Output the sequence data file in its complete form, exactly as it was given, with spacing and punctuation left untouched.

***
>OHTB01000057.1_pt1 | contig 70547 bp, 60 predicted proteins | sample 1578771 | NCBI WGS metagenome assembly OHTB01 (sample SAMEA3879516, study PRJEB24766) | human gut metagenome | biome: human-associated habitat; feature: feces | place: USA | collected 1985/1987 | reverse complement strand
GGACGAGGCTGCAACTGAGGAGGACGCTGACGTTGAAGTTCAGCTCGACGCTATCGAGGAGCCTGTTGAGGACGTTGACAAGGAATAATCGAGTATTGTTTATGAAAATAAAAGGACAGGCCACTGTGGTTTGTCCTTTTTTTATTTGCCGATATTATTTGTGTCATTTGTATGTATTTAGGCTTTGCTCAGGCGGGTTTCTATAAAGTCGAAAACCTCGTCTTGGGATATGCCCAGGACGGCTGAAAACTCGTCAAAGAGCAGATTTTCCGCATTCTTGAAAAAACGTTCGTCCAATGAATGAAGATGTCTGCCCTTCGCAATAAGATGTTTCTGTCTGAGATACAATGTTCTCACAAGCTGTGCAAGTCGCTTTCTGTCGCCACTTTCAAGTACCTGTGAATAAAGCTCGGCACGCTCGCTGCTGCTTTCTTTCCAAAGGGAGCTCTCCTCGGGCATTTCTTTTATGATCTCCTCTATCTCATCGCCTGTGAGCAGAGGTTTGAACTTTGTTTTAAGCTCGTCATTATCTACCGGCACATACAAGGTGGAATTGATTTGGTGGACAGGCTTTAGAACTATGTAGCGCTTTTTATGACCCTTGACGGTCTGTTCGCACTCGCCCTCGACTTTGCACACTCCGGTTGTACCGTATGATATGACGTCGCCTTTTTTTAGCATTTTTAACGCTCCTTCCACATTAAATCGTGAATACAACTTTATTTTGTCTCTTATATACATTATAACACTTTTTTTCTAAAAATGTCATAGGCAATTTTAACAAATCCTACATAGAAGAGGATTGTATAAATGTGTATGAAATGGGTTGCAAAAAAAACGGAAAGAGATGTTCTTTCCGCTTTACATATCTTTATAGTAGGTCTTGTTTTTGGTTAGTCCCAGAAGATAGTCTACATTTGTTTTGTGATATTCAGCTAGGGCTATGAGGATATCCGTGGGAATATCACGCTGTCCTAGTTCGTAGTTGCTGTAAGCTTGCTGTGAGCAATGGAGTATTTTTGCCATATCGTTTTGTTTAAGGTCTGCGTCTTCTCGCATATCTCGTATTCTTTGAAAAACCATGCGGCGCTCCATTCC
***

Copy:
>OHTB01000057.1_pt1 | contig 70547 bp, 60 predicted proteins | sample 1578771 | NCBI WGS metagenome assembly OHTB01 (sample SAMEA3879516, study PRJEB24766) | human gut metagenome | biome: human-associated habitat; feature: feces | place: USA | collected 1985/1987 | reverse complement strand
GGACGAGGCTGCAACTGAGGAGGACGCTGACGTTGAAGTTCAGCTCGACGCTATCGAGGAGCCTGTTGAGGACGTTGACAAGGAATAATCGAGTATTGTTTATGAAAATAAAAGGACAGGCCACTGTGGTTTGTCCTTTTTTTATTTGCCGATATTATTTGTGTCATTTGTATGTATTTAGGCTTTGCTCAGGCGGGTTTCTATAAAGTCGAAAACCTCGTCTTGGGATATGCCCAGGACGGCTGAAAACTCGTCAAAGAGCAGATTTTCCGCATTCTTGAAAAAACGTTCGTCCAATGAATGAAGATGTCTGCCCTTCGCAATAAGATGTTTCTGTCTGAGATACAATGTTCTCACAAGCTGTGCAAGTCGCTTTCTGTCGCCACTTTCAAGTACCTGTGAATAAAGCTCGGCACGCTCGCTGCTGCTTTCTTTCCAAAGGGAGCTCTCCTCGGGCATTTCTTTTATGATCTCCTCTATCTCATCGCCTGTGAGCAGAGGTTTGAACTTTGTTTTAAGCTCGTCATTATCTACCGGCACATACAAGGTGGAATTGATTTGGTGGACAGGCTTTAGAACTATGTAGCGCTTTTTATGACCCTTGACGGTCTGTTCGCACTCGCCCTCGACTTTGCACACTCCGGTTGTACCGTATGATATGACGTCGCCTTTTTTTAGCATTTTTAACGCTCCTTCCACATTAAATCGTGAATACAACTTTATTTTGTCTCTTATATACATTATAACACTTTTTTTCTAAAAATGTCATAGGCAATTTTAACAAATCCTACATAGAAGAGGATTGTATAAATGTGTATGAAATGGGTTGCAAAAAAAACGGAAAGAGATGTTCTTTCCGCTTTACATATCTTTATAGTAGGTCTTGTTTTTGGTTAGTCCCAGAAGATAGTCTACATTTGTTTTGTGATATTCAGCTAGGGCTATGAGGATATCCGTGGGAATATCACGCTGTCCTAGTTCGTAGTTGCTGTAAGCTTGCTGTGAGCAATGGAGTATTTTTGCCATATCGTTTTGTTTAAGGTCTGCGTCTTCTCGCATATCTCGTATTCTTTGAAAAACCATGCGGCGCTCCATTCC